Tennessee Securities Team Alerts Investors to Internet Crypto Company ‘Bitcoiin’

Thursday, March 22, 2018 | 03:27pm

NASHVILLE – The Tennessee Department of Commerce & Insurance (TDCI) Securities Division is alerting Tennessee consumers today of actions taken by the State of New Jersey against the Internet cryptocurrency company Bitcoiin a/k/a Bitcoiin B2G (“Bitcoiin”) that is alleged to have promoted the sale of unregistered securities. (Note: Bitcoiin should not be confused with nor is it affiliated with Bitcoin.)

According to a cease and desist order filed March 7, 2018, by the Bureau of Securities of the State of New Jersey, Bitcoiin is offering “investments to the general public, including the residents of New Jersey in its Bitcoiin ICO and ‘Bitcoiin Staking Program’” through a website that “projects that each B2G will be worth $388 by December 2018.” The filing ordered the respondents to cease and desist from offering for sale any securities unless, and until, such securities have been registered, acting as broker-dealers or agents in New Jersey until properly registered, making material misstatements of fact, and violating any other securities law or provision regarding the sale of any security in New Jersey.

The order found that Bitcoiin offered securities, as defined by N.J.S.A. 49: 3-49(m), through their website: www.bitcoiin.com, in violation of the New Jersey Uniform Securities Law. The Order to Cease and Desist gives respondents 15 days in which to request a hearing. If no such request is made during that time, the Order to Cease and Desist shall become final. The order is available here.

None of the companies, promoters, or investments related to Bitcoiin are registered with the Tennessee Department of Commerce & Insurance’s (“TDCI”) Securities Division.

The Department again reminds Tennesseans to be cautious when investing in cryptocurrencies. Cryptocurrencies are a medium of exchange that are created and stored electronically in the blockchain, a distributed public database that keeps a permanent record of digital transactions. Current common cryptocurrencies include Bitcoin, Ethereum and Litecoin. Unlike traditional currency, these alternatives have no physical form and typically are not backed by tangible assets. They are not insured or controlled by a central bank or other governmental authority, cannot always be exchanged for other commodities, and are subject to little or no regulation.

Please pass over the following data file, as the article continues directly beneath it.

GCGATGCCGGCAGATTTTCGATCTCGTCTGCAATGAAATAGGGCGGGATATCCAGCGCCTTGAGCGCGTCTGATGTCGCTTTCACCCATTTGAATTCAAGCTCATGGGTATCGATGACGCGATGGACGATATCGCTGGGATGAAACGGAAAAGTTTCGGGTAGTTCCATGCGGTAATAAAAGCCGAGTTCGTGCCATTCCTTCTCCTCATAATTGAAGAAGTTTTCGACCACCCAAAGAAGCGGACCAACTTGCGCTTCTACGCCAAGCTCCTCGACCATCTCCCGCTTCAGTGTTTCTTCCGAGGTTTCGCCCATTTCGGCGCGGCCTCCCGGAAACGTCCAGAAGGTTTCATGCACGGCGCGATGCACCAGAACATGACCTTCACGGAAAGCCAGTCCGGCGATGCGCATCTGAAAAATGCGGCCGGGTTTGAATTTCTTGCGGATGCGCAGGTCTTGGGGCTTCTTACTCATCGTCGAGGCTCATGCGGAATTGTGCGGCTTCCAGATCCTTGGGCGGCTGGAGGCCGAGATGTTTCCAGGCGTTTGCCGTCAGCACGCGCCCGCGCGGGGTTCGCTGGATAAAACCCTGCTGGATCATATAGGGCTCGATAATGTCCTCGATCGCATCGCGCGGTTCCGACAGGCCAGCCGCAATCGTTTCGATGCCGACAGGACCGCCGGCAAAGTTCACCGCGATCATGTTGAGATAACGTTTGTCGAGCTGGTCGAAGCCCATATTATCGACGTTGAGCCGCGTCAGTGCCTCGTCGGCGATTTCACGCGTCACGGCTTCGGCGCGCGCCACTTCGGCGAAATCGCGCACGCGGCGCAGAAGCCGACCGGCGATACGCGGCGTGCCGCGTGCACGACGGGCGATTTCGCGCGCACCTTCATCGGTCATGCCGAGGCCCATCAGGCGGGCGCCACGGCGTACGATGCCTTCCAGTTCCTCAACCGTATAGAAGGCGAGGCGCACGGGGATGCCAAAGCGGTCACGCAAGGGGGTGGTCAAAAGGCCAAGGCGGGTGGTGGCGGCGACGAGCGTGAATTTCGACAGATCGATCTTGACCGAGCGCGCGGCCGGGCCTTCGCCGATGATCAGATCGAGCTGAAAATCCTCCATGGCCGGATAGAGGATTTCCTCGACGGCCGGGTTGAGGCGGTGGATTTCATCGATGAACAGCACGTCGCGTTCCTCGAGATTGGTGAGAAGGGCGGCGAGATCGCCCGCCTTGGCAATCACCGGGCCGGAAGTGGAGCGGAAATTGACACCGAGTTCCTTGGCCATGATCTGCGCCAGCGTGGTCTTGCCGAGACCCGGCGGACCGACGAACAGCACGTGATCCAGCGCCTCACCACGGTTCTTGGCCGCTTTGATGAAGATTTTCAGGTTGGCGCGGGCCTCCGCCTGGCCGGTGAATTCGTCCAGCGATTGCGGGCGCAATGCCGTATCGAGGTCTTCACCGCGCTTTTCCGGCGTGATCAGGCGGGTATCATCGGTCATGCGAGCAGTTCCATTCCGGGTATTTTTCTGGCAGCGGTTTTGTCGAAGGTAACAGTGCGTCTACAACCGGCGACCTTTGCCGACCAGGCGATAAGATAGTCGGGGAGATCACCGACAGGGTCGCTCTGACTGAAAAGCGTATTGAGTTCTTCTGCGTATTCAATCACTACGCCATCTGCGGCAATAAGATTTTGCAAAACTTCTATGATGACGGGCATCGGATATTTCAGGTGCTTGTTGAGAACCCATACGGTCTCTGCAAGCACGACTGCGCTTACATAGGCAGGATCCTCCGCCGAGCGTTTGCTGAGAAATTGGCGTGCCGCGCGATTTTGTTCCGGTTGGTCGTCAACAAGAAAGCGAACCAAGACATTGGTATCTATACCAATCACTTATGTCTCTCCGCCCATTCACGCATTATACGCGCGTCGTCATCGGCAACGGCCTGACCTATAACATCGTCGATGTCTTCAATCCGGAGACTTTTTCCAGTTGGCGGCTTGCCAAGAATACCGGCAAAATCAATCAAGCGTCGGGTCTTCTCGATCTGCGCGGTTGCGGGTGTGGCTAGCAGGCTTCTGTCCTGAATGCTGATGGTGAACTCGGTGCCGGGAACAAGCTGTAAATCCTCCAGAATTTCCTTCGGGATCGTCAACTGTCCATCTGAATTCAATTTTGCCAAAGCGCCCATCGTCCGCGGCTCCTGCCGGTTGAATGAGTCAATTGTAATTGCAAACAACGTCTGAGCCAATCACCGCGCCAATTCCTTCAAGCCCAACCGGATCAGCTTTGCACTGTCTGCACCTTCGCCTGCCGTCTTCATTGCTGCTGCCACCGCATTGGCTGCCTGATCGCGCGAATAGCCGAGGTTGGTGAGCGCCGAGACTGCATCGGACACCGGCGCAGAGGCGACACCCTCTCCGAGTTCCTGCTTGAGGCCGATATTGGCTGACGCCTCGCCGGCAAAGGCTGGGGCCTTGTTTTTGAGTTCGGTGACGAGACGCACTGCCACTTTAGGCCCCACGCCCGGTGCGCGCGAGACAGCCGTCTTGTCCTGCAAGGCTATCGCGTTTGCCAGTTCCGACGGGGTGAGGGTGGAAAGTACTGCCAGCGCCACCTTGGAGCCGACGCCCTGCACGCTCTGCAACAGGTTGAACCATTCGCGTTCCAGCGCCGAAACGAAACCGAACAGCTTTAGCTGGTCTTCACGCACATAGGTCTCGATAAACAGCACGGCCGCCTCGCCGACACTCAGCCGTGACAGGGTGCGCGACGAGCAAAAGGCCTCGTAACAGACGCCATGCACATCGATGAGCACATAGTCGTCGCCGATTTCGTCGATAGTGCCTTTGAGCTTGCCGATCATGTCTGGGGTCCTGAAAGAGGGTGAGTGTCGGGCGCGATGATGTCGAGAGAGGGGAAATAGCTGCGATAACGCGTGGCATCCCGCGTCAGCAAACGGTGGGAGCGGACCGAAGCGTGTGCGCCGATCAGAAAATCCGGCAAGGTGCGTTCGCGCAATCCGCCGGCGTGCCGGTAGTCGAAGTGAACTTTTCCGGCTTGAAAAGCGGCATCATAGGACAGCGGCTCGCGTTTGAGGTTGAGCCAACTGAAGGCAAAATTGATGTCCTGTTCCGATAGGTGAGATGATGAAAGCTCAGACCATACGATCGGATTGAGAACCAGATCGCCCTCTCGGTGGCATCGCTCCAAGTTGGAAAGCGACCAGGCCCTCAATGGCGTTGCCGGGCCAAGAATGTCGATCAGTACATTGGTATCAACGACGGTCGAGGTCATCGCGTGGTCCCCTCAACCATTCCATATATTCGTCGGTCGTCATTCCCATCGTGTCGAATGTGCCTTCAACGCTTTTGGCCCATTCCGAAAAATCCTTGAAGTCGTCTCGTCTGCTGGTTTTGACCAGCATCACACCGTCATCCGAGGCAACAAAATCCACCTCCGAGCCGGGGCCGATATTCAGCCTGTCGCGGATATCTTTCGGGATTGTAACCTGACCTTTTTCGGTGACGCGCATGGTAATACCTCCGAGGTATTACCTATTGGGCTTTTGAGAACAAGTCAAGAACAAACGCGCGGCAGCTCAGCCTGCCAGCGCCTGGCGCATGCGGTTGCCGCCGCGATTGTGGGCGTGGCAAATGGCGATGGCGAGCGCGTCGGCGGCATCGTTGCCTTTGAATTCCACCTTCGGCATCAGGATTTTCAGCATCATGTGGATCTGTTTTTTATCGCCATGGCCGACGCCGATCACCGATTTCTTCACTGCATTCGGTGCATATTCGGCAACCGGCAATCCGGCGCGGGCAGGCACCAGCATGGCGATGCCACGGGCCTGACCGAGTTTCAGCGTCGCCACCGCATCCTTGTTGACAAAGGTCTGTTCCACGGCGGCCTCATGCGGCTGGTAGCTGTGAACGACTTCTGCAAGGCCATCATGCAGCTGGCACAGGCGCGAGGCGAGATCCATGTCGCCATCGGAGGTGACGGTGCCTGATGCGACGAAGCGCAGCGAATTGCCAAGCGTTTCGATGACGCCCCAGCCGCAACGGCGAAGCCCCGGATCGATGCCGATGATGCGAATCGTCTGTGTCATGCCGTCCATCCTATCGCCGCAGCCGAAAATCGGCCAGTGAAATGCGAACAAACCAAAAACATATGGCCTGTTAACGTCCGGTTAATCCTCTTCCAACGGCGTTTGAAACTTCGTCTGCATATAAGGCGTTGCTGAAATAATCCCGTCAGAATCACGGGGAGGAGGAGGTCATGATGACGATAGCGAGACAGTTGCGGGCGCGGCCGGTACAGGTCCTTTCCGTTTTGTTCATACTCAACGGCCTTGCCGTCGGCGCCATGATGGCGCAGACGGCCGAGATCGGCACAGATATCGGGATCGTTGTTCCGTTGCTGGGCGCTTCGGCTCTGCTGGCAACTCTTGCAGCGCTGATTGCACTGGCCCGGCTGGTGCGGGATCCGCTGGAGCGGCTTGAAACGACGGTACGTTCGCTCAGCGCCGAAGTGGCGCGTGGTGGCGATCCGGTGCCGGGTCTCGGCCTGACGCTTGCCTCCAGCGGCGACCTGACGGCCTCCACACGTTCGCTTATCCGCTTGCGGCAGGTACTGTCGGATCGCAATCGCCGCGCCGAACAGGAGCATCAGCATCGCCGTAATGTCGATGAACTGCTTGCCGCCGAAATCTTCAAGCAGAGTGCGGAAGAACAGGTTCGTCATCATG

“Rushing into an investment that you don’t fully understand can be bad for your bottom line,” said TDCI Assistant Commissioner Frank Borger-Gilligan. “We encourage Tennesseans to always conduct thorough research to learn the risks associated with the investments they are considering.”

In order to help protect consumers, TDCI reminds investors to keep watch for common “red flags” of investment fraud:

  • “Guaranteed” high investment returns. There is no such thing as guaranteed investment returns, and there is no guarantee that the cryptocurrency will increase in value. Be wary of anyone who promises a high rate of return with little or no risk.
  • Unsolicited offers. An unsolicited sales pitch may be part of a fraudulent investment scheme.  Cryptocurrency investment opportunities are promoted aggressively through social media. Be very wary of an unsolicited communication—meaning you didn’t ask for it and don’t know the sender—about an investment opportunity.
  • Sounds too good to be true. If the project sounds too good to be true, it probably is. Watch out for exaggerated claims about the project’s future success.
  • Pressure to buy immediately. 

Tennesseans who have invested with Bitcoiin are urged to contact TDCI by phone at (615) 741-5900 or by email at securities.1@tn.gov